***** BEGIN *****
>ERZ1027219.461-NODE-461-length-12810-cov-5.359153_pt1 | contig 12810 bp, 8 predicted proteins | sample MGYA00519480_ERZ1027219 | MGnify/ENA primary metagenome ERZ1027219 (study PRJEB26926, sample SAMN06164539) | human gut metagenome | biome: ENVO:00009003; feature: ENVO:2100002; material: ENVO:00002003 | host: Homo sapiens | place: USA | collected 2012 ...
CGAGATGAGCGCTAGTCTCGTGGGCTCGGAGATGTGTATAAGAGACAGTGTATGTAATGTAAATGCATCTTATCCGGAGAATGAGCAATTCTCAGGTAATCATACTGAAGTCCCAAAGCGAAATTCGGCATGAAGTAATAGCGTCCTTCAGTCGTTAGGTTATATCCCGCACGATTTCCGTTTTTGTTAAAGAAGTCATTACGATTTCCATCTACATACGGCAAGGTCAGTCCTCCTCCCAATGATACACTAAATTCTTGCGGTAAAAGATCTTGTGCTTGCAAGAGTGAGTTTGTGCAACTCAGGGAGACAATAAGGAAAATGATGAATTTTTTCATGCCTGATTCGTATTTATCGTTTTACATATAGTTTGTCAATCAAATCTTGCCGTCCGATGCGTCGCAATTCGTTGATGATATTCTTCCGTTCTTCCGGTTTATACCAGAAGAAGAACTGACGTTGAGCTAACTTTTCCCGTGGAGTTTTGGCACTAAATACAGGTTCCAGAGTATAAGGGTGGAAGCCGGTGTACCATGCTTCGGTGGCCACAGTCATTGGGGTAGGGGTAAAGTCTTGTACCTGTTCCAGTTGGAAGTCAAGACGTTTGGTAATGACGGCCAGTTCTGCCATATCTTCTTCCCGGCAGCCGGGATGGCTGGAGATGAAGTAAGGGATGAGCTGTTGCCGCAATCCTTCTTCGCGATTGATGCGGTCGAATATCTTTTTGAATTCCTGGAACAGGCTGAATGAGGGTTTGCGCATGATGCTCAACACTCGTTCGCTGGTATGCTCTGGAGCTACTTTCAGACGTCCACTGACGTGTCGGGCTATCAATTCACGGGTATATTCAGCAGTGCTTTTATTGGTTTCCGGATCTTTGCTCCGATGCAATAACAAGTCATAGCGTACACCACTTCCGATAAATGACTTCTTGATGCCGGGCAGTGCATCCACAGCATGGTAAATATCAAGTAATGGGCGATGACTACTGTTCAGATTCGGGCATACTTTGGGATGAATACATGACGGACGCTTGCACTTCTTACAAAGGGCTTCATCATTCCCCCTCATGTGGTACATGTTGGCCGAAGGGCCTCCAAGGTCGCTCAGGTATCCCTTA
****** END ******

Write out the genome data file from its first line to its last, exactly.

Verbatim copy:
>ERZ1027219.461-NODE-461-length-12810-cov-5.359153_pt1 | contig 12810 bp, 8 predicted proteins | sample MGYA00519480_ERZ1027219 | MGnify/ENA primary metagenome ERZ1027219 (study PRJEB26926, sample SAMN06164539) | human gut metagenome | biome: ENVO:00009003; feature: ENVO:2100002; material: ENVO:00002003 | host: Homo sapiens | place: USA | collected 2012 ...
CGAGATGAGCGCTAGTCTCGTGGGCTCGGAGATGTGTATAAGAGACAGTGTATGTAATGTAAATGCATCTTATCCGGAGAATGAGCAATTCTCAGGTAATCATACTGAAGTCCCAAAGCGAAATTCGGCATGAAGTAATAGCGTCCTTCAGTCGTTAGGTTATATCCCGCACGATTTCCGTTTTTGTTAAAGAAGTCATTACGATTTCCATCTACATACGGCAAGGTCAGTCCTCCTCCCAATGATACACTAAATTCTTGCGGTAAAAGATCTTGTGCTTGCAAGAGTGAGTTTGTGCAACTCAGGGAGACAATAAGGAAAATGATGAATTTTTTCATGCCTGATTCGTATTTATCGTTTTACATATAGTTTGTCAATCAAATCTTGCCGTCCGATGCGTCGCAATTCGTTGATGATATTCTTCCGTTCTTCCGGTTTATACCAGAAGAAGAACTGACGTTGAGCTAACTTTTCCCGTGGAGTTTTGGCACTAAATACAGGTTCCAGAGTATAAGGGTGGAAGCCGGTGTACCATGCTTCGGTGGCCACAGTCATTGGGGTAGGGGTAAAGTCTTGTACCTGTTCCAGTTGGAAGTCAAGACGTTTGGTAATGACGGCCAGTTCTGCCATATCTTCTTCCCGGCAGCCGGGATGGCTGGAGATGAAGTAAGGGATGAGCTGTTGCCGCAATCCTTCTTCGCGATTGATGCGGTCGAATATCTTTTTGAATTCCTGGAACAGGCTGAATGAGGGTTTGCGCATGATGCTCAACACTCGTTCGCTGGTATGCTCTGGAGCTACTTTCAGACGTCCACTGACGTGTCGGGCTATCAATTCACGGGTATATTCAGCAGTGCTTTTATTGGTTTCCGGATCTTTGCTCCGATGCAATAACAAGTCATAGCGTACACCACTTCCGATAAATGACTTCTTGATGCCGGGCAGTGCATCCACAGCATGGTAAATATCAAGTAATGGGCGATGACTACTGTTCAGATTCGGGCATACTTTGGGATGAATACATGACGGACGCTTGCACTTCTTACAAAGGGCTTCATCATTCCCCCTCATGTGGTACATGTTGGCCGAAGGGCCTCCAAGGTCGCTCAGGTATCCCTTA